It is important to recognize and be able to assist someone with an airway obstruction due to a foreign body.12 An individual in distress from a compromised airway is likely to use the universal sign for an airway obstruction, which is for the individual to grab his or her neck with both hands. Foreign bodies can cause partial or complete obstruction. With a partial airway obstruction, air exchange may be adequate or inadequate. If the victim is able to speak, cough, and exchange air, then he or she should be encouraged to continue spontaneous efforts. Obtain assistance, such as activation of the local EMS system. Do not interfere with the patient's attempts to cough or expel the foreign body and do not perform a blind finger sweep. If air exchange becomes inadequate, as indicated by an inability to speak, increased difficulty breathing, weak and ineffective cough, worsening stridor, or cyanosis, immediate medical intervention is needed (see next section, “Obstruction-Relieving Maneuvers”). Inadequate air exchange from a severe partial or a complete airway obstruction should be managed the same way. In an unconscious person, the presence of airway obstruction may be ascertained by noting inadequate airflow and poor chest rise with efforts to ventilate.
Maneuvers used to relieve foreign body obstructions include the Heimlich maneuver (subdiaphragmatic abdominal thrusts), chest thrusts, and the finger sweep. In a conscious individual, the obstructed airway (Heimlich) maneuver is the recommended maneuver in most adults for relieving airway obstruction due to a solid object. It is not useful for liquids. In an unconscious individual suspected of having an aspirated foreign body and in whom the foreign body is visualized, the recommended first step is the finger sweep. A blind finger sweep is no longer recommended as it may worsen airway obstruction by pushing an unseen object into an even less favorable position. Otherwise, in an unconscious patient, the recommended sequence is to perform the obstructed airway maneuver up to five times, open the mouth and perform a finger sweep if a foreign body has become visible, and then attempt to ventilate. This sequence may be repeated as often as needed until the patient recovers or additional assistance arrives.
Obstructed Airway (Heimlich) Maneuver
The Heimlich maneuver creates an artificial cough by forcefully elevating the diaphragm and forcing air from the lungs.13 It may be repeated multiple times. Each individual thrust should be performed aggressively, with the intention of removing the obstruction. The maneuver can be performed with the victim standing, sitting, or lying down, or it can be self-administered (Figure 22–6). To perform the maneuver with the patient standing or sitting, stand behind the patient and place the thumb side of a fist against the victim's abdomen midline just above the umbilicus and well below the xiphoid process (Figure 22–6). Grasp the fist with the other hand, and forcefully push the fist into the victim's abdomen with a quick upward thrust. Repeat until the item is dislodged or the patient becomes unconscious. For an unconscious patient, place the victim supine on a firm surface and sit astride the victim's thighs (Figure 22–7). Place the heel of the dominant hand midline just above the patient's umbilicus, and the other hand directly on top of the first. Then deliver quick upward thrusts. To self-administer thrusts, the individual can either use his or her own fist to deliver the thrusts or lean forcibly against a firm object, such as a porch rail or the back of a chair. Potential complications of the Heimlich maneuver include injury or rupture of abdominal or thoracic viscera and regurgitation of stomach contents.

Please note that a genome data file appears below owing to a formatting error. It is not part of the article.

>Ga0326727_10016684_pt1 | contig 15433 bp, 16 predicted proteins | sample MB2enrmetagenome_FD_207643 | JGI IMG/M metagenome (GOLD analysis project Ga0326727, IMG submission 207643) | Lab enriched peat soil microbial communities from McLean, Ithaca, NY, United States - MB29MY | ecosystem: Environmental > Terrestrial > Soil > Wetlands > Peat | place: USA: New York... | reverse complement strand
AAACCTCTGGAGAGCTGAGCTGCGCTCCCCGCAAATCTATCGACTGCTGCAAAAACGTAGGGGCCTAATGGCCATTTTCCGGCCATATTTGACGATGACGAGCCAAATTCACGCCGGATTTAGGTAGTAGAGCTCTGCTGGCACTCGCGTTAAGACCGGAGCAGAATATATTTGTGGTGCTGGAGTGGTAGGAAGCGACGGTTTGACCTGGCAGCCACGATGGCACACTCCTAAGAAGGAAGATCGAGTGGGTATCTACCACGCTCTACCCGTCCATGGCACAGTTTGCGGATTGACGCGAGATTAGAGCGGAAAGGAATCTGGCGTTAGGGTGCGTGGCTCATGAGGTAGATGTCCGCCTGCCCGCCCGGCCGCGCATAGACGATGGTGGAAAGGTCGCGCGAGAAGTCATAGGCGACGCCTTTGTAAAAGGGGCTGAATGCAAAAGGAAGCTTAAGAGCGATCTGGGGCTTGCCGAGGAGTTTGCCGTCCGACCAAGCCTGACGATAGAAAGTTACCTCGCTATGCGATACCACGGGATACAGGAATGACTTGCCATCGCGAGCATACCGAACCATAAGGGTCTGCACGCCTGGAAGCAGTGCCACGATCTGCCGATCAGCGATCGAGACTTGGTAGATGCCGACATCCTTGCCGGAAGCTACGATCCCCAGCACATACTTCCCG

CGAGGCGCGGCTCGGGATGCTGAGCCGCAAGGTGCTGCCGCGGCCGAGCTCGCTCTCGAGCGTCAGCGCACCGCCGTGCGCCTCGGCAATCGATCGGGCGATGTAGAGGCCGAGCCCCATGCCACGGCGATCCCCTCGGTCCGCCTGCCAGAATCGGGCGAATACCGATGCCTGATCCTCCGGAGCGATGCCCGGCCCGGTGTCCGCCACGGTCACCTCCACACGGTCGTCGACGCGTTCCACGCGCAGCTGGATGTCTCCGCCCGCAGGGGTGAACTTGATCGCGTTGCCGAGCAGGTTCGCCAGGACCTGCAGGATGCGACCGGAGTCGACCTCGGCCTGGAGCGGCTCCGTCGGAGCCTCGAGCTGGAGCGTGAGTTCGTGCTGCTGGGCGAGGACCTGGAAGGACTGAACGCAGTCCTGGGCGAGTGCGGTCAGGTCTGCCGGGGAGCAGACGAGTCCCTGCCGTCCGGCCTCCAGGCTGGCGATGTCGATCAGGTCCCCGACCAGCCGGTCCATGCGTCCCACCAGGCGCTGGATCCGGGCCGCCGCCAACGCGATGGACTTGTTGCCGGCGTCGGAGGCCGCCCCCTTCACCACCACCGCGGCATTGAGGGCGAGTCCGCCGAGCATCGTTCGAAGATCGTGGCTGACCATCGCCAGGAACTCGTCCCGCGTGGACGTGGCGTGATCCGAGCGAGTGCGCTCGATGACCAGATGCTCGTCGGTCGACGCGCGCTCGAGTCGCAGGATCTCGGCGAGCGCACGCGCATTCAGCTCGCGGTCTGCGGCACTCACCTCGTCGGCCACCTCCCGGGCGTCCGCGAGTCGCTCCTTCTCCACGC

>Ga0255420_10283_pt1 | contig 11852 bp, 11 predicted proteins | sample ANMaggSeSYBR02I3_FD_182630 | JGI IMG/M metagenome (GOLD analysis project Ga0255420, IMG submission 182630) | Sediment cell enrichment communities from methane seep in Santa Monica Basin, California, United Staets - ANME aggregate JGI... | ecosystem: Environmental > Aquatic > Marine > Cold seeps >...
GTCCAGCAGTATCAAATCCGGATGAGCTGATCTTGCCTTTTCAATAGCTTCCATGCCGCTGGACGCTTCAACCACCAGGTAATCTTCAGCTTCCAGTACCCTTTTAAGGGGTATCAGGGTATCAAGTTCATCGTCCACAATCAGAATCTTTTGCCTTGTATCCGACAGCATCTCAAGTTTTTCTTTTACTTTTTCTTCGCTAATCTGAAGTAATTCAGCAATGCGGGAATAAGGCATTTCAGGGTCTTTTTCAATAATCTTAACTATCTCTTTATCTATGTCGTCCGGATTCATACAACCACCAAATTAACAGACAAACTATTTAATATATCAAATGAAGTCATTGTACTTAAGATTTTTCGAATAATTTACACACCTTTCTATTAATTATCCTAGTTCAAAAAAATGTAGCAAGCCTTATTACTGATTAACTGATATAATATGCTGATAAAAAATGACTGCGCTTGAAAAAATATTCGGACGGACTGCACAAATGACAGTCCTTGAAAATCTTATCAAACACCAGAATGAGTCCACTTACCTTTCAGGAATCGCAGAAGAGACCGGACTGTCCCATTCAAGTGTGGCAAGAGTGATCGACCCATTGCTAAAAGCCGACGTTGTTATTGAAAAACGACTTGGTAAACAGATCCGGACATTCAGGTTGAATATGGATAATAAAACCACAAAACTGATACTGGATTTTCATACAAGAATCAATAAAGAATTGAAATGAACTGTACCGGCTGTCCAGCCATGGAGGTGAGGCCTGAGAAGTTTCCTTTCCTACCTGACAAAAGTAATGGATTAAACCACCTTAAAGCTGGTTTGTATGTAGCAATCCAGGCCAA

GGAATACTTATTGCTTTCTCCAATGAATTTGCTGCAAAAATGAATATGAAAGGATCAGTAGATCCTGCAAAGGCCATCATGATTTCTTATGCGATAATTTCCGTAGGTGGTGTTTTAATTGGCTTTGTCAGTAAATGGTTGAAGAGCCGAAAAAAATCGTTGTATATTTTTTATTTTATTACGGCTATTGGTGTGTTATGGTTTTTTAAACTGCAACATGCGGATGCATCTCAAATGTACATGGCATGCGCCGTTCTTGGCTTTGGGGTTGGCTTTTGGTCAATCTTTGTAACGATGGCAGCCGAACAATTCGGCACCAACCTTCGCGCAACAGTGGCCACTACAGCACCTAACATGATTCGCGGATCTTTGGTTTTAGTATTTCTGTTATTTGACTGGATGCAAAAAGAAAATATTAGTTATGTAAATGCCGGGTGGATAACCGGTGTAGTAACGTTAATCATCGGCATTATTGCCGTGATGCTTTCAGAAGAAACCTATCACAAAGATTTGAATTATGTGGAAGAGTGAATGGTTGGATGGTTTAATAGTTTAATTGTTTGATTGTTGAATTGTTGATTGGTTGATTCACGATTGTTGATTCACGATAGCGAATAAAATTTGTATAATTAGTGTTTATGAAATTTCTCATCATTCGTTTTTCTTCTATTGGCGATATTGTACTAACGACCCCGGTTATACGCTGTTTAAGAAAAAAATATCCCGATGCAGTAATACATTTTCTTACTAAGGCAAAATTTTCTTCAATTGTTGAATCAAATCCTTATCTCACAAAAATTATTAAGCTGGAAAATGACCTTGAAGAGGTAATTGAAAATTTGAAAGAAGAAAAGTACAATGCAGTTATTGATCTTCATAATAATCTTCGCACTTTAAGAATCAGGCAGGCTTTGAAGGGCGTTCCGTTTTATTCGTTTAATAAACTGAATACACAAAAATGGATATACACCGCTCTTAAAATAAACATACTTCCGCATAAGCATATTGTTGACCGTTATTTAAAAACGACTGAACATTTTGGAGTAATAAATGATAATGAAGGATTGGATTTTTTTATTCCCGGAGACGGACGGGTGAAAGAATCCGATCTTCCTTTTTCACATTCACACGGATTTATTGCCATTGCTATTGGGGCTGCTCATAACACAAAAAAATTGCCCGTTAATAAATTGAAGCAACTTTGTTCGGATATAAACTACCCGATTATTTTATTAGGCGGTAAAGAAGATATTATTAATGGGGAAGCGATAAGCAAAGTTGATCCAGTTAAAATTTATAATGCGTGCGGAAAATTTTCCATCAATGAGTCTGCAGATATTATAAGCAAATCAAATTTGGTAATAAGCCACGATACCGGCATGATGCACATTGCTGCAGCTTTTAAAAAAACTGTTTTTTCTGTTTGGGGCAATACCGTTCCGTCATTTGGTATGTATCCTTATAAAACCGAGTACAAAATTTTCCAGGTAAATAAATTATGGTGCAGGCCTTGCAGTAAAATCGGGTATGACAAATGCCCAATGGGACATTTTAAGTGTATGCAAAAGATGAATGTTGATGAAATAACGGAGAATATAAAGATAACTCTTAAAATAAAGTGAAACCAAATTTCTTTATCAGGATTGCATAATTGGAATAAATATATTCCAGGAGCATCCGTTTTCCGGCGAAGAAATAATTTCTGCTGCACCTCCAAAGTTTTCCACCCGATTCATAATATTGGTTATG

Standing Heimlich maneuver administered to conscious victim of foreign body airway obstruction. [Image used with permission of Rita K. Cydulka, MD, MS, MetroHealth Medical Center.].
Prone Heimlich maneuver administered to unconscious victim of foreign body airway obstruction. [Image used with permission of Rita K. Cydulka, MD, MS, MetroHealth Medical Center.].
The chest thrust maneuver is used primarily if someone is morbidly obese or in the late stages of pregnancy, and the rescuer cannot reach around the patient's abdomen to perform abdominal thrusts (Figure 22–8). To perform chest thrusts with the patient standing or sitting, stand behind the patient and place the thumb side of a fist against the victim's sternum, avoiding the costal margins and the xiphoid process. Grasp the fist with the other hand, and press the fist into the victim's chest with a quick backward thrust. Repeat until the item is dislodged or the patient becomes unconscious. For an unconscious patient, place the victim supine on a firm surface and kneel close to the victim's side. Place the hands in the same position as for chest compression (i.e., the lower sternum), and deliver quick thrusts.
Standing chest thrust maneuver administered to conscious victim of foreign body airway obstruction.
The finger sweep maneuver is used only in unconscious patients (Figure 22–9). Using the thumb and fingers of one hand, grasp both the tongue and the mandible and lift them. This may partially relieve the obstruction by lifting the tongue away from the back of the throat. With the other hand, insert the index finger into the back of the throat, and use a hooking action in an attempt to dislodge the foreign body to move it into the mouth for manual removal. Use care so the foreign object is not pushed deeper into the throat.
Finger sweep maneuver administered to unconscious victim of foreign body airway obstruction. [Image used with permission of Rita K. Cydulka, MD, MS, MetroHealth Medical Center.].